I once had a homeless person walk up to me and express incredulity that the car had been ‘invented’ in 1908 (Model T) and since then, it had only been made prettier. I was somewhat taken aback by this to-the-point critique. But the truth is that he was and continues to be right, and it doesn’t just pertain to cars. Cities are something that have been with the human race for literally millennial. And they have essentially continued to be massive users and polluters and in spite of all our new technology, only really gotten prettier. Nothing has really changed. I think the problem is perhaps one of smell.
In the past, a city would stink of the waste it produced. This waste was typically rotting food or just plain old excrement. It was physical, in your nostrils, stuff. This was the kind of stuff that made people step back and say ‘You know, it’s wonderful that we’re all living so close and it’s making us ever so much more productive, but we gotta do something about all the shit everywhere- it smells like shit.’
© Foster and Partners
Today, our cities are enormous bastions of productivity. They produce and reduce and refine and all of it happens behind the scenes. Our cities are larger and they don’t stink as much. Haven’t we solved the problem. Pat on the back. Unless… maybe we just got smart and started producing things in ways that only give off odorless, colorless gasses and our cities are much dirtier only in a less noticeable way? It is interesting to me that for many years now it has been known that any combustion should have proper ventilation to prevent excessive build-up of exhaust; you know, don’t run your car in the garage with the door closed. And yet, we as a species failed to make the mental leap comparing self-contained garage to also self-contained planetary atmosphere. So now that it’s getting hard to ignore, we worry about it. This is where Masdar City comes onto the scene.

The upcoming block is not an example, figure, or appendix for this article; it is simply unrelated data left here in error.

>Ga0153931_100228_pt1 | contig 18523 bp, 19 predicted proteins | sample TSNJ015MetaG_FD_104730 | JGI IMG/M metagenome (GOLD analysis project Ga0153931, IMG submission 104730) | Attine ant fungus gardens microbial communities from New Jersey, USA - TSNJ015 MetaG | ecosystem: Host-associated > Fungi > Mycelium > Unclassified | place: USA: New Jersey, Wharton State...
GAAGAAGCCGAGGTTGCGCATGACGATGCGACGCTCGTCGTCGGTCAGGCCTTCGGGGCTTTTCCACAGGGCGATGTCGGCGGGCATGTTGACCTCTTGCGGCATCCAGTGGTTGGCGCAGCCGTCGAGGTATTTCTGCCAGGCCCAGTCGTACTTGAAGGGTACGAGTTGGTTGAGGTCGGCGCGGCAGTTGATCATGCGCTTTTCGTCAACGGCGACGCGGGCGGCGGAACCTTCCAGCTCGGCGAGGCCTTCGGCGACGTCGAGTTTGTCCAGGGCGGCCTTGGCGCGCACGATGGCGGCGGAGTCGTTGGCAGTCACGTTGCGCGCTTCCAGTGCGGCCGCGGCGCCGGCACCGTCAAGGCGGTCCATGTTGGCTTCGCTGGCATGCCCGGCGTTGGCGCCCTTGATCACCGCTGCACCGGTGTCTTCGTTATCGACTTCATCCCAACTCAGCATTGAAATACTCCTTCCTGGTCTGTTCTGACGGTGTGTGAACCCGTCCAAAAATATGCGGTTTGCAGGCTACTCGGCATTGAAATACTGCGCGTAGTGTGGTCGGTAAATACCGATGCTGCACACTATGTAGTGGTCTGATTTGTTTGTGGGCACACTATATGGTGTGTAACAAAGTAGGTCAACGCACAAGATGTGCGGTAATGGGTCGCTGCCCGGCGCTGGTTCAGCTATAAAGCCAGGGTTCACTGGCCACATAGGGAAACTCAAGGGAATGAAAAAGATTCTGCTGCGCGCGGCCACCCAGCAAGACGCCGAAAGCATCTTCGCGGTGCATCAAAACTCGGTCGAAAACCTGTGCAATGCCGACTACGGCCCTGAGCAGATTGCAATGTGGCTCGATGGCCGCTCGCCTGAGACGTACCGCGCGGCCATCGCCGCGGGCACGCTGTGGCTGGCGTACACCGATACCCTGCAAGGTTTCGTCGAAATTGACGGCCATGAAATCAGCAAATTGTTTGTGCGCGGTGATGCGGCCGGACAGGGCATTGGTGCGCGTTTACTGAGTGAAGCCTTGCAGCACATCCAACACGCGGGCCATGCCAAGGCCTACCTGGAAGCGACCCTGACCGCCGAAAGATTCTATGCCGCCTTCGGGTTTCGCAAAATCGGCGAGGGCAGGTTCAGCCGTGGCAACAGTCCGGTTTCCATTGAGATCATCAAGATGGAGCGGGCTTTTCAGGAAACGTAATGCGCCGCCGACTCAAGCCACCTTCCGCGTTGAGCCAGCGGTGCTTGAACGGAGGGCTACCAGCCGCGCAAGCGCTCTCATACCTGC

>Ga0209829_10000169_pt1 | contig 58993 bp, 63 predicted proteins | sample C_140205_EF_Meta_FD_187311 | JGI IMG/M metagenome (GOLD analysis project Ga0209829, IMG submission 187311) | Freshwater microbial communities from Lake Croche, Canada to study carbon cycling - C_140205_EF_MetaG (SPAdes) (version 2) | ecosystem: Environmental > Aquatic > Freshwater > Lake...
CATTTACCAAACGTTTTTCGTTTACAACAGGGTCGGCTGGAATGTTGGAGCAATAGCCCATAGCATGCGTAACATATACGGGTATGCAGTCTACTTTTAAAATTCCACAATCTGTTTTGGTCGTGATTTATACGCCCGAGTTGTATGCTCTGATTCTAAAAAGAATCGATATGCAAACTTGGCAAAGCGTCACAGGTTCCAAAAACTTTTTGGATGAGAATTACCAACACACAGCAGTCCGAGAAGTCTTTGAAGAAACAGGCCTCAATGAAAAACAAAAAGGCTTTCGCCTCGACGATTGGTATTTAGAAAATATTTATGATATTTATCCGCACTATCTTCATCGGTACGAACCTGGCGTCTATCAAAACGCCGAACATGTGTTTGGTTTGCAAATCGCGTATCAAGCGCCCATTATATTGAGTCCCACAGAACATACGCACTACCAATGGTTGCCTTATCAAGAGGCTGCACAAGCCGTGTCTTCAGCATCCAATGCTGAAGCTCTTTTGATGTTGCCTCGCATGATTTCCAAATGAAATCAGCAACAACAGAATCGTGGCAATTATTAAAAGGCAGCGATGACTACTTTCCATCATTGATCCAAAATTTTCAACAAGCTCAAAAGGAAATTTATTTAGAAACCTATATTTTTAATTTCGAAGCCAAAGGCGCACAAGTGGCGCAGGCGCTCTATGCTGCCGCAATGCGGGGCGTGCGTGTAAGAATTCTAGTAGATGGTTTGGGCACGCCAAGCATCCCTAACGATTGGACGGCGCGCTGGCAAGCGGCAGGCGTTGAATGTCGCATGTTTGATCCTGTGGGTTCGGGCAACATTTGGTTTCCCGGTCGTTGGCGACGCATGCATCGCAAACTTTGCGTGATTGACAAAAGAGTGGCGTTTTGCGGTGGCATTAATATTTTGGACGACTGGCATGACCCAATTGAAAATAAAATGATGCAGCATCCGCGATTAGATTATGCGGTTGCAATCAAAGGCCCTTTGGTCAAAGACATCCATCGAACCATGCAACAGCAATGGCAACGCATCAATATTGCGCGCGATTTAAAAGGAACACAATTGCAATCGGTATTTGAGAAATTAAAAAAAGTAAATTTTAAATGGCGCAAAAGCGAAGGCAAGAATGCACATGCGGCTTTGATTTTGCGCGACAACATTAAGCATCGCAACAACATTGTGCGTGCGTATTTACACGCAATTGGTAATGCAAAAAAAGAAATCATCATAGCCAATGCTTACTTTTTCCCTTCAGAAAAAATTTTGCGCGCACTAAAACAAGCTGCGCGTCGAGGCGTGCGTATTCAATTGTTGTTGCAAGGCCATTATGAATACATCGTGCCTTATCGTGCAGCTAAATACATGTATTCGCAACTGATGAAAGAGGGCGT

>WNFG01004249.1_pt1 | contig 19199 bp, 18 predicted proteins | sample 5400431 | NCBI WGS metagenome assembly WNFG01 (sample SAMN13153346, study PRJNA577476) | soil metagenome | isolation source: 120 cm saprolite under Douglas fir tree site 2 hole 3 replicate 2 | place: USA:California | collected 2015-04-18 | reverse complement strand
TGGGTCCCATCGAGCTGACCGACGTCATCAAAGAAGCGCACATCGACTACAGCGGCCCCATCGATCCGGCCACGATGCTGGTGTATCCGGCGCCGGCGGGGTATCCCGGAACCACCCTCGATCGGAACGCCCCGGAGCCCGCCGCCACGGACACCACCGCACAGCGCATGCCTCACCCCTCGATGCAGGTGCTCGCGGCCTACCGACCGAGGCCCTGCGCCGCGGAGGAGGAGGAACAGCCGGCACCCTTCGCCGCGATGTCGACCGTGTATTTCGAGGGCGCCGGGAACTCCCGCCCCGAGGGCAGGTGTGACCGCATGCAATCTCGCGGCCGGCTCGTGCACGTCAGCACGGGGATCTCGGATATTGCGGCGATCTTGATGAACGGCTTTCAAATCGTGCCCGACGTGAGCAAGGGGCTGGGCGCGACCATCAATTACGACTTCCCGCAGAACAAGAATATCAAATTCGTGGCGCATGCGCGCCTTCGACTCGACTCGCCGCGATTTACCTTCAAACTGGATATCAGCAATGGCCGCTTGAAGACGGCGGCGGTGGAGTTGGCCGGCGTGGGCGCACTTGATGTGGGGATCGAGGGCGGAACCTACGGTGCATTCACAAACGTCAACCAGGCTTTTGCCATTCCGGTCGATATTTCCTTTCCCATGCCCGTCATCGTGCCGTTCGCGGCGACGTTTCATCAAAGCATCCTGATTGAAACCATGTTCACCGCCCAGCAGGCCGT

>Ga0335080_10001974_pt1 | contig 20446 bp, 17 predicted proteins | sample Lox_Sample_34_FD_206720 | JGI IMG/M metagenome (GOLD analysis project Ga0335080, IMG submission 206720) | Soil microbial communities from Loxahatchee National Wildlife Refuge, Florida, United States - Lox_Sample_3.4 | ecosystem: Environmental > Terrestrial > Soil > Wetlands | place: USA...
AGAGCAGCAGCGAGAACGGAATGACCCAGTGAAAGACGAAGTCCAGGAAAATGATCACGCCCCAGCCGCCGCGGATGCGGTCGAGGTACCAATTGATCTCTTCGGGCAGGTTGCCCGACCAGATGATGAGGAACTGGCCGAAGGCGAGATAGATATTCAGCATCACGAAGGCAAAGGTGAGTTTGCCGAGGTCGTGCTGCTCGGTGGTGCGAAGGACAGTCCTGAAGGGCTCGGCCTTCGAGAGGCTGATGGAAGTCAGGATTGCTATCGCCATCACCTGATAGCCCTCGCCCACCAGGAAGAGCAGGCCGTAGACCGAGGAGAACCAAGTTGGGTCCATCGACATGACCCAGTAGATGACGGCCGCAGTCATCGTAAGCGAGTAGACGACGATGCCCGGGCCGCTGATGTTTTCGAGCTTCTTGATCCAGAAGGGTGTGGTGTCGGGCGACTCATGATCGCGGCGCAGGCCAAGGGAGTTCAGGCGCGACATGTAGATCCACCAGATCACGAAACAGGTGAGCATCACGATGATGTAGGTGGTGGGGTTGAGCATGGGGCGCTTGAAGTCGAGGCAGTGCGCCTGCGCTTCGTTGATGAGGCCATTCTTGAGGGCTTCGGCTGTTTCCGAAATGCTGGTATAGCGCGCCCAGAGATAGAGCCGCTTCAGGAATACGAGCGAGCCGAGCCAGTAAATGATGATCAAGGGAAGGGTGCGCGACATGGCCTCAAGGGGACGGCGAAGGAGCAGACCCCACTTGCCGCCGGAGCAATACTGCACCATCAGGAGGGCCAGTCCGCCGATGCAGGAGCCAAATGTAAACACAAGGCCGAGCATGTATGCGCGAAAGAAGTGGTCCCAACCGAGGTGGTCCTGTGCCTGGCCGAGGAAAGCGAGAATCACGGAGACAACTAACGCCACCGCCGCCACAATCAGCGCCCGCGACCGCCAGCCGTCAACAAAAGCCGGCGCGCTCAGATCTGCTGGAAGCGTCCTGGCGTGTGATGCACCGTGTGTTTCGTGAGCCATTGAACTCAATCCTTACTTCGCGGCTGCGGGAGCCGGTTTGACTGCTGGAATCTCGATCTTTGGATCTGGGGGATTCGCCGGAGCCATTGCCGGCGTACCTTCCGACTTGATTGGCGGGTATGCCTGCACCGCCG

Built in the UAE, it is set to be the first zero-waste, zero-carbon footprint city in the world. Designed by Foster and Partners, they describe the city as inspired by the architecture and urban planning of traditional Arab cities, Masdar City incorporates narrow streets; the shading of windows, exterior walls and walkways; thick-walled buildings; courtyards and wind towers; vegetation and a generally walkable city.”]
The city’s orientation is northeast-southwest, which coupled with narrow, carless streets cuts down on how much city dwellers are exposed to the hot, daytime winds and increases their access to night breezes. This seemingly little thing is to me perhaps the most important. It signifies a deeper examination of situation. Mankind’s solution to problems has for a long time been to throw something else at it. ‘Everything can be fixed by making it bigger’. It is becoming increasingly clear that no amount of high-technology can beat nature. So Foster and Partners has chosen to work with it in setting up a city that will hopefully become a hallmark for the future.
© Foster and Partners